Larry


The water system is ‘rated’ at 50 psi, city water pressure, that’s not the burst point. In an air system PSI is the ‘driving force’, volume is the amount of work. Sort of like the air version of volts and amps.

JaxDad

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Posted: 10/06/18 07:08pm Link  |  Quote  |  Print  |  Notify Moderator

wa8yxm wrote:

Screw adapter in and set regulator on Compressor (I used a 6 gallon pancake 150 PSI job) to 50 PSI.

Let 'er blow. When it ran out of air go inside and .......

LOOP By now the air compressor has recovered so BLOW again.. When it runs low stop blowing and have some coffee. ENd loop
I ran 5-10 cycles of the loop.. Eventually I ran out of coffee [emoticon].


If all you do is take an expired or scrap (but not rusty or damaged) propane tank and “T” it into the system between the compressor and regulator you will dramatically reduce the number cycles required.

Because of the length of air hose I use for projects in the yard I made up a portable reservoir with a discarded 100 pounder that permanently lives on a hand truck. I replaced the valve with a T that has both a male & female quick disconnect fittings. By putting the tank near my work the volume of air flow is not restricted by a long run of small diameter line.

Harvey51

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Posted: 10/18/18 08:37pm Link  |  Quote  |  Print  |  Notify Moderator

Is that 40 psi with all the taps open, closed or what? I am guessing you set the compressor to 40 psi max, then it goes down to 2 or 3 psi when a tap is open - and a tap should always be open while winterizing so the air is flowing fast enough to carry away water in the bottoms of the pipes. Being liquid, antifreeze doesn’t need to flow fast to push water.

I use a gallon of antifreeze every fall, then buy for next year when it is on sale. We carry our drinking water in two jugs so we never taste antifreeze residue and don’t need to use bleach in the water system.

I prefer the antifreeze method because we sometimes get camping weather in Winter but need to be able to winterize when it turns cold again. Nice to just carry a jug of pink stuff instead of a compressor. And winterize in half an hour.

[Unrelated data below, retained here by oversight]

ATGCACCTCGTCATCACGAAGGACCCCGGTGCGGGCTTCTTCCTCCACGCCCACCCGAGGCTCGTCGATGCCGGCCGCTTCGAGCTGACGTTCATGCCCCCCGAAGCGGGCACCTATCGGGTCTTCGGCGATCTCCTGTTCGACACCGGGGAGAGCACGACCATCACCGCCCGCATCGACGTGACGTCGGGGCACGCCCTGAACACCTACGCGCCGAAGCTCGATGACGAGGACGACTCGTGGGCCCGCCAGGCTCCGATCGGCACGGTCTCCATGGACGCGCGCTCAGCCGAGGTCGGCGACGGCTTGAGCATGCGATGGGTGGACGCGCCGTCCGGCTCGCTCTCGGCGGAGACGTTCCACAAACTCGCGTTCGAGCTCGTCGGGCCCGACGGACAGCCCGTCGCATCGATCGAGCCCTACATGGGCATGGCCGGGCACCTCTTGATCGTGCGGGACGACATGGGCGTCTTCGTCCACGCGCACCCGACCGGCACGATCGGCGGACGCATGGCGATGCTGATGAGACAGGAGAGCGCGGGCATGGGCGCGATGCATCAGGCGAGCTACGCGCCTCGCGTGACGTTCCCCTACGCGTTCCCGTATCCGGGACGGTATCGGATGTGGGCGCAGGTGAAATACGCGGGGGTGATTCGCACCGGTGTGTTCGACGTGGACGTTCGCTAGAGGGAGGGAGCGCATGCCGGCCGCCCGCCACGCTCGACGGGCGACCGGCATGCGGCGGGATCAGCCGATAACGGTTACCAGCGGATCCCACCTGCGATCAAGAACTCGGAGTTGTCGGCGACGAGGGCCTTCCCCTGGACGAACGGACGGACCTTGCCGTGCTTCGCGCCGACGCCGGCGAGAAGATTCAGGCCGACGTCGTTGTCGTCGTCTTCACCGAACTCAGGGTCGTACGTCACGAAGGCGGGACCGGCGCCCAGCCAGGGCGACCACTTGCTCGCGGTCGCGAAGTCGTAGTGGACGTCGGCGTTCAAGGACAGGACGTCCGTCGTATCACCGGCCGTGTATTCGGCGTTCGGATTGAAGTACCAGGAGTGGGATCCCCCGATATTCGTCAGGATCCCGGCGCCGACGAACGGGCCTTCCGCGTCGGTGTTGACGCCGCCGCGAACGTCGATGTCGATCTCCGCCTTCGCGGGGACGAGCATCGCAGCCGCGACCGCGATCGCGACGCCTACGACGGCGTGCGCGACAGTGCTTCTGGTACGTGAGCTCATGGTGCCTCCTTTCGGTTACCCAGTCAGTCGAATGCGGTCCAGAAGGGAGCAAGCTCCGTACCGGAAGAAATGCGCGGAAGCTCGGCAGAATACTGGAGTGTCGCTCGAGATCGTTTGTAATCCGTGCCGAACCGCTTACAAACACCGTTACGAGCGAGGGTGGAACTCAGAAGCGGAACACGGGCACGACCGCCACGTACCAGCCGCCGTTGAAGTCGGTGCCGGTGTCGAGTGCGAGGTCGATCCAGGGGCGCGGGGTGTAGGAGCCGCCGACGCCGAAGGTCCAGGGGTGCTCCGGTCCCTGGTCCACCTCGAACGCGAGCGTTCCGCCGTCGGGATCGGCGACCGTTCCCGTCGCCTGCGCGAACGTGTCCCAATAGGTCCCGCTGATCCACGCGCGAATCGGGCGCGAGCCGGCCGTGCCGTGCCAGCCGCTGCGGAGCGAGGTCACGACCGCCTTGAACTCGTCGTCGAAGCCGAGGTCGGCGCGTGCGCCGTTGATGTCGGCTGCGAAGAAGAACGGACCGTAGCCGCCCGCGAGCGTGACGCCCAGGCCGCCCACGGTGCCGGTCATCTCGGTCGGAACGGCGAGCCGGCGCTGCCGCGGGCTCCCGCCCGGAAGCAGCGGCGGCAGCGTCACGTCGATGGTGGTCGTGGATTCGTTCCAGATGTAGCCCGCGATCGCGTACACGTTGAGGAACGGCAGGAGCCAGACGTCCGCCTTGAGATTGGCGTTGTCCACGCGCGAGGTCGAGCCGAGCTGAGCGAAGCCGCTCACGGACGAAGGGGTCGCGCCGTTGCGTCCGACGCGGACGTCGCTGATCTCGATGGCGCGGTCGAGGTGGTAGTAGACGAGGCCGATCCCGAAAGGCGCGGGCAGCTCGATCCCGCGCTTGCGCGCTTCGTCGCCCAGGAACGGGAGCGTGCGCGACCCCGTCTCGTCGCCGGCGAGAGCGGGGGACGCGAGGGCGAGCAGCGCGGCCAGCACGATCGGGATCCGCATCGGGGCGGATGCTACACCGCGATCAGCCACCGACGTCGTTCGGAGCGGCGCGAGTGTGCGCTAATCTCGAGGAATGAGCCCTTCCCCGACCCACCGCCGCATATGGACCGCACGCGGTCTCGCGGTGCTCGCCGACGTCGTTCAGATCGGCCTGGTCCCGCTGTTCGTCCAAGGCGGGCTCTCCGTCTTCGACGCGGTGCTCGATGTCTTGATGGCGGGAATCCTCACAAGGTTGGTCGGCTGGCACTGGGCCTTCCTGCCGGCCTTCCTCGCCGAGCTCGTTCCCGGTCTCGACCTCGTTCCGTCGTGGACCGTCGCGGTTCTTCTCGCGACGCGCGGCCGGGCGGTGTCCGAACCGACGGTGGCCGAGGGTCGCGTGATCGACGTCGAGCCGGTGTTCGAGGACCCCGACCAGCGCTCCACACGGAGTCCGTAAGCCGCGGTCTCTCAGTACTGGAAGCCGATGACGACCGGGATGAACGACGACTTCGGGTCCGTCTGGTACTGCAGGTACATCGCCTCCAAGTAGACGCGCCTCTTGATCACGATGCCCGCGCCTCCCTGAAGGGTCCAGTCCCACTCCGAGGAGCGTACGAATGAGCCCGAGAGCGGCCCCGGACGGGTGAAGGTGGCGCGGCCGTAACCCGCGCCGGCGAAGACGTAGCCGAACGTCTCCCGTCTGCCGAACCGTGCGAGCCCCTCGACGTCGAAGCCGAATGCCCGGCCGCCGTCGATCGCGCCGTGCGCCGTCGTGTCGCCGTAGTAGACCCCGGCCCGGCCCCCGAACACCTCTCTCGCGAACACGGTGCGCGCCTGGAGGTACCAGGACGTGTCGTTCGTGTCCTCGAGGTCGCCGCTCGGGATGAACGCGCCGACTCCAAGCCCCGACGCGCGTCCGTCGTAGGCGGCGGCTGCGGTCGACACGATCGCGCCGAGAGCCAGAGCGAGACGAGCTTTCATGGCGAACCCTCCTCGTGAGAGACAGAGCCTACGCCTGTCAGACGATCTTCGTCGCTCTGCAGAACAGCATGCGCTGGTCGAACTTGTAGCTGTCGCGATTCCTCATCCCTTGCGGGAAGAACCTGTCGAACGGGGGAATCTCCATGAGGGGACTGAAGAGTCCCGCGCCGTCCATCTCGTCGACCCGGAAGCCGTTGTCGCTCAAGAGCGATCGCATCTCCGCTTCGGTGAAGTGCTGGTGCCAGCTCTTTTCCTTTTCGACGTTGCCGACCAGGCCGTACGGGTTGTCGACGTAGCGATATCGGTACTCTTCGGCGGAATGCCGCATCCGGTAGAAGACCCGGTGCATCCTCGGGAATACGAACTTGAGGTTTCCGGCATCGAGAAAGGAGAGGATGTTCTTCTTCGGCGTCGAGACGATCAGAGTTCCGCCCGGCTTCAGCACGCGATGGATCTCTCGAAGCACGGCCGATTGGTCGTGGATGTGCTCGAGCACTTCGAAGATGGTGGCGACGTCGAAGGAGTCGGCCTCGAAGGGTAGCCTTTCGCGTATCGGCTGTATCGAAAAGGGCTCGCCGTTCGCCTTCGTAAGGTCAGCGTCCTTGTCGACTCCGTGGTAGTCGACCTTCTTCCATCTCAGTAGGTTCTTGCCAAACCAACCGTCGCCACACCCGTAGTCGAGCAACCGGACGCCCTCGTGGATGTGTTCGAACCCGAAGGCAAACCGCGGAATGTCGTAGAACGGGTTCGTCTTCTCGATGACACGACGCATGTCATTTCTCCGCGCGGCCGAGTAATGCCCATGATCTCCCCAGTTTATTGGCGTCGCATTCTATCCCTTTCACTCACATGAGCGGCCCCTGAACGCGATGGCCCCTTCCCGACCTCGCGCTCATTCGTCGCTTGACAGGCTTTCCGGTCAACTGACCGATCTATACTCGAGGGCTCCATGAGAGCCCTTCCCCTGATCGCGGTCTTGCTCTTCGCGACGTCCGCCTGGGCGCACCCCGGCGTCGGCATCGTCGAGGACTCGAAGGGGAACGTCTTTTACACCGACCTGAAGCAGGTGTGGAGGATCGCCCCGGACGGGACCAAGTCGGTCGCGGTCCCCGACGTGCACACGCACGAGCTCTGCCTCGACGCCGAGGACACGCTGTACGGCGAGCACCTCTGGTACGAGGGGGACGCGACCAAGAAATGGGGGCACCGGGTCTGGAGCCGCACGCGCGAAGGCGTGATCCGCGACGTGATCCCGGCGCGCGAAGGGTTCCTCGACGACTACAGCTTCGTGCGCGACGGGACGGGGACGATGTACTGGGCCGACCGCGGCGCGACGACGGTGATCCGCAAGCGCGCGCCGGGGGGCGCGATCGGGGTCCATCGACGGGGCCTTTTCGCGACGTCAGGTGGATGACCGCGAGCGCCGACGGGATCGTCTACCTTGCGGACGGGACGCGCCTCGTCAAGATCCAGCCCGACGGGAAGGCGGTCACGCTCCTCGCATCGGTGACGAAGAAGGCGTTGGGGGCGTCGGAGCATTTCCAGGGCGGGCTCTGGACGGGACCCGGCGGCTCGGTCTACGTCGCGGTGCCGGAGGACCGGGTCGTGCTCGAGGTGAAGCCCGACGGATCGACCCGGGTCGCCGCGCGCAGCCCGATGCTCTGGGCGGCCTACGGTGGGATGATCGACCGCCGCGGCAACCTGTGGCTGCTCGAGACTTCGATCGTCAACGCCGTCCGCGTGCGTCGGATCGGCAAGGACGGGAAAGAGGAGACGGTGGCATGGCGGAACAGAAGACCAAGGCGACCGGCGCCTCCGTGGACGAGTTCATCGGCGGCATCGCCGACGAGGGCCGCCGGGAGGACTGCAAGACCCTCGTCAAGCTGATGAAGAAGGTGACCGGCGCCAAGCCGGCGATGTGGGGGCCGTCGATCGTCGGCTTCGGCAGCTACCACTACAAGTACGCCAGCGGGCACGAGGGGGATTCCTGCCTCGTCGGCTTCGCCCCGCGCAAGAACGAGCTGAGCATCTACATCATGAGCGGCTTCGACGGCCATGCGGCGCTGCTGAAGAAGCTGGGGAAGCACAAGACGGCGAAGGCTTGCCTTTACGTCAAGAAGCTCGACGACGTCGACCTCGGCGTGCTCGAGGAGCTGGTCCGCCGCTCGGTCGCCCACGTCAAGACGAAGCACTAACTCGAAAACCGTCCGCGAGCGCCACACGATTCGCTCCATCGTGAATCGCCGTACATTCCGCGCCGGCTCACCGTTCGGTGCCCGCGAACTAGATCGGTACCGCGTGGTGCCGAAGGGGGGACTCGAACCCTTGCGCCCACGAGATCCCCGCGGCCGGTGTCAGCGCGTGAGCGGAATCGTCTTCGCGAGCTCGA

* This post was edited 10/18/18 08:49pm by Harvey51 *


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ddndoug

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Posted: 10/19/18 12:24pm Link  |  Quote  |  Print  |  Notify Moderator

JoshuaH wrote:

Thanks. We like to camp off grid in the winter, after pricing RV antifreeze I got to thinking I'm going to be spending a lot of money each time we go, would save some money to just blow out the lines.


You'll still want to have RV anti-frz on hand to pour in your drains each time you return. In my opinion, a couple of dollars of anti-frz down the drains is cheap insurance against p-traps and black and/or grey tanks cracking due to water freezing in them.

Doug


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JoshuaH

Jefferson City, Mo

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Posted: 10/19/18 02:06pm Link  |  Quote  |  Print  |  Notify Moderator

Yea I still plan to buy some RV antifreeze to use in the drains, and of course if we ever pack up from camping at a site when its below freezing I'll have to use antifreeze.

BTW that adapter worked wonderfully, this week we had our first frost so I blew all the lines out the day before. My 8 Gallon Harbor Freight compressor had no problems what so ever even with every tap open.

drsteve

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Posted: 10/20/18 12:50pm Link  |  Quote  |  Print  |  Notify Moderator

JoshuaH wrote:

Well I didn't think that would be a problem as long as we kept the furnace running. I don't camp when its really cold, but possibly below freezing at night, 30s-40s during the day.


With that temperature range, you have nothing to worry about. It takes prolonged below freezing temps to freeze the water in your lines, especially with the furnace running.


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JimK-NY

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Posted: 10/20/18 01:30pm Link  |  Quote  |  Print  |  Notify Moderator

I don't understand the reluctance to use RV antifreeze. I think I paid about $3 for a gallon at Walmart. I just disconnect the water line from the bottom of the pump, screw on a piece of tubing and suck up antifreeze until I see pink at each faucet. The only nuisance I have is dealing with the water heater. It seems to leak each Spring when I replace the plug and fill it up. I bought new plugs so hopefully that issue is done.